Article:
Durable goods orders increased strongly in January highlighting a growing optimism in the economy’s recovery as President Biden’s $1.9 trillion stimulus bill advances and more people become vaccinated.
New orders for durable goods – items with a life expectancy of at least three years like cars and computers – increased 3.4%, according to the Department of Commerce. This is the highest increase in new orders since July 2020.
New orders for core capital goods, widely considered the best leading indicator of business investment spending, rose 0.5% from December. Shipments rose 2.1% during the same time period. Both indicate that businesses are ramping up their spending in preparation for an economy that is heating up.
“The fact that we keep seeing this nice string of gains in core orders and along with the upward revision to the prior month I think is very encouraging,” said Jennifer Lee, senior economist at BMO Capital Markets.
While the momentum behind durable goods orders has been strong, it may falter when the economy reopens in full. Consumer spending patterns will shift from goods to services such as restaurants and events.
Most economists underestimated January’s growth in part due to the volatility of transportation orders. New orders for nondefense aircraft and parts shot up close to 390%. Despite its volatility, some believe transportation will continue to pick up – especially now that Boeing’s 737 MAX has been cleared to fly again.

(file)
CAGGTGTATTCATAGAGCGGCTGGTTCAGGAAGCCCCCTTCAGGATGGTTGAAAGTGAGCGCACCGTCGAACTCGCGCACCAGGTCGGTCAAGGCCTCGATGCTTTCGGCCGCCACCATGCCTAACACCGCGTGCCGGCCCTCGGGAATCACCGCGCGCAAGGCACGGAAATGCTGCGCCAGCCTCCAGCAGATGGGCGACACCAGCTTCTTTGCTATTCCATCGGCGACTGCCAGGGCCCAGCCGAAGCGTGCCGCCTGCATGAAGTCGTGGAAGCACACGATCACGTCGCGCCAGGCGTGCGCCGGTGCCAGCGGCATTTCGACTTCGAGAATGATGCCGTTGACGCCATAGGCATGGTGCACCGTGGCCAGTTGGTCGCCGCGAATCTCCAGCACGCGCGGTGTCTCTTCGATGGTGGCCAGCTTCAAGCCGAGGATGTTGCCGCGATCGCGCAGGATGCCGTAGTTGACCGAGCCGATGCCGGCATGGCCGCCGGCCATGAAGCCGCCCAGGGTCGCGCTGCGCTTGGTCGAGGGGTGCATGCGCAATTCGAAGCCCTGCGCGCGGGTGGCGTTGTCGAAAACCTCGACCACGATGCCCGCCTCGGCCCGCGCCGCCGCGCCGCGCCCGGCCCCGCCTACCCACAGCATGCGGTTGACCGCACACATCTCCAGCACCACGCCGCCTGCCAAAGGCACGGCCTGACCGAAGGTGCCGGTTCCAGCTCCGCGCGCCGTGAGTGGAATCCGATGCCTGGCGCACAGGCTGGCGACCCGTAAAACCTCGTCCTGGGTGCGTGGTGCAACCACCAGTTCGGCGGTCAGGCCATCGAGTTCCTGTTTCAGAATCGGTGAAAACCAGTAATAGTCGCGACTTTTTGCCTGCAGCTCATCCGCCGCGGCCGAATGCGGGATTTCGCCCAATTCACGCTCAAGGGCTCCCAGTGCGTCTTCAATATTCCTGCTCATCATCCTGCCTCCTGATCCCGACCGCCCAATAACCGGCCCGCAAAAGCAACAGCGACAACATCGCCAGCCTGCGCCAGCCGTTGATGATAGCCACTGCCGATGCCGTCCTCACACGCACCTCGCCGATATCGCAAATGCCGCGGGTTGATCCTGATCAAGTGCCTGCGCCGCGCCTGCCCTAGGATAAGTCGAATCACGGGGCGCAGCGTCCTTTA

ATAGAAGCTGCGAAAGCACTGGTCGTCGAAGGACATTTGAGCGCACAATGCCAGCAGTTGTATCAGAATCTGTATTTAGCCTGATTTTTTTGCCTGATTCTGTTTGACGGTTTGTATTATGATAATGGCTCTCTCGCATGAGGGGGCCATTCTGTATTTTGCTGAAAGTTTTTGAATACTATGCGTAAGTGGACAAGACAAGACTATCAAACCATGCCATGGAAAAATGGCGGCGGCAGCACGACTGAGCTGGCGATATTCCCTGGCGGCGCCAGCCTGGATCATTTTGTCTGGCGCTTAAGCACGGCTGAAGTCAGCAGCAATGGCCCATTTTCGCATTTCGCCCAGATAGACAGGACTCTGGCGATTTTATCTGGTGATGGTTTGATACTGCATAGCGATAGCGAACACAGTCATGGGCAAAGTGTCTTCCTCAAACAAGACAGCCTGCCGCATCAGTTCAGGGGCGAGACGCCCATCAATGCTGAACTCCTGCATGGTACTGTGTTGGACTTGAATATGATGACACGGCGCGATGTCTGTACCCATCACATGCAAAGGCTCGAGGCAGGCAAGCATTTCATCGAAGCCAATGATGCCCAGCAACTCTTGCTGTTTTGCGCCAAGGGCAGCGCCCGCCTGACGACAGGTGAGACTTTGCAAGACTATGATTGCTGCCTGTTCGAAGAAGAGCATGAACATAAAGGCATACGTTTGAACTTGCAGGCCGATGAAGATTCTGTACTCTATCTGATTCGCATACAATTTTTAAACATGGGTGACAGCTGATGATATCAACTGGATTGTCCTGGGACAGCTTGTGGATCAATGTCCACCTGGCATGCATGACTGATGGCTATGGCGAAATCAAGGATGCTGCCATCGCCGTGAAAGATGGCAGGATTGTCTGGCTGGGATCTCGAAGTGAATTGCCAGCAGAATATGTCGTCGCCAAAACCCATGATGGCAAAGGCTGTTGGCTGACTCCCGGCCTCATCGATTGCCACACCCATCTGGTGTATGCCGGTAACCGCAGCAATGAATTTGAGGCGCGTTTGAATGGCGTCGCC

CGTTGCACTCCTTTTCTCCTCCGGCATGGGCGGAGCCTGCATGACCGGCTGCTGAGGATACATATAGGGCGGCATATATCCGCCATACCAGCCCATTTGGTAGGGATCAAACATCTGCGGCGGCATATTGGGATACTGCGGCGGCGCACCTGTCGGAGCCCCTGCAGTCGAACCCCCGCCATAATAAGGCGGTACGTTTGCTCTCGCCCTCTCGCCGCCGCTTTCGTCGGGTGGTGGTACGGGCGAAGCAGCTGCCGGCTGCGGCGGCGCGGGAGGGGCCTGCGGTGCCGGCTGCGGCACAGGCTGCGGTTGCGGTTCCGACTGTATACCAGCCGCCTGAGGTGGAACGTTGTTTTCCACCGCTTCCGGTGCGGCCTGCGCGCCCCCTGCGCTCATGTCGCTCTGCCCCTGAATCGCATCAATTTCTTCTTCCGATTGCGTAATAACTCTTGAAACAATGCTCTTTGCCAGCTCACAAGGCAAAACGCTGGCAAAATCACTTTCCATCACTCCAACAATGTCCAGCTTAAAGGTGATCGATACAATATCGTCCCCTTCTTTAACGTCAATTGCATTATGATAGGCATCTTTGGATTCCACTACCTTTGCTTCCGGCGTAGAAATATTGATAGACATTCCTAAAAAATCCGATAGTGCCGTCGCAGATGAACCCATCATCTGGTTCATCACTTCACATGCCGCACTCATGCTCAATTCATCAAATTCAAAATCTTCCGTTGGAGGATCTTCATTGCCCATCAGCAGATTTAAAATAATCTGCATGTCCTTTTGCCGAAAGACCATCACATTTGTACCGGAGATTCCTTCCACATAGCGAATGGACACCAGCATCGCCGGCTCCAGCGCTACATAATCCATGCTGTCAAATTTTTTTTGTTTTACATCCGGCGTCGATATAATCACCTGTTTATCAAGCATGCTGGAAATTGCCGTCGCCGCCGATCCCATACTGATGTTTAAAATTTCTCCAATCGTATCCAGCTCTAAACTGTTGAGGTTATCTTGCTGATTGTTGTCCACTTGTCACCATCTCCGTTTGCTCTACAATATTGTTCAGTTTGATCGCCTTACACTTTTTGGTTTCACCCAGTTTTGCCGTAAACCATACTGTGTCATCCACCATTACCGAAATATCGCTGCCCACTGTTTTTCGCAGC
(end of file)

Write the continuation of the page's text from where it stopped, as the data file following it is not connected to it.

“It was very encouraging to see that the transportation orders, particularly the aircraft orders, rose last month,” said Oren Klachkin, lead U.S. economist at Oxford Economics.
Other bright spots in the report are durable goods related to defense and motor vehicles. New orders for defense capital goods surged slightly over 20% in January. Shipments and new orders for motor vehicles and parts fell 1.0% and 0.8%, respectively. This was a modest decline considering the global semiconductor shortage that has caused significant setbacks in the auto industry.
The spike in defense can be chalked up to the spending package passed by Congress in December to provide pandemic relief and federal spending, which included nearly $700 billion for the Pentagon, said Russell T. Price, senior economist at Ameriprise Financial. He said the budget being approved gave a green light for new orders related to defense to go through since the money had been appropriated, but he expects it to decline in the coming months.
As most people have been confined to their homes since the start of the pandemic, their spending shifted with the times. But once the virus is contained and consumers feel that things have reverted back to normal, their spending patterns will soon reflect this.
Restaurants will once again be able to operate without any restrictions and people who have largely dined at home will be consistently streaming back in. Travel will also gain steam as people once again feel comfortable moving across borders by land, air and sea. Attending venues such as theaters, museums and sports arenas will once again become commonplace.
But until then, durable goods orders will continue to play a sizable role in the economy’s faster than expected recovery.
“The outlook for manufacturing remains quite strong outside of an unexpected resurgence in the virus,” said Price.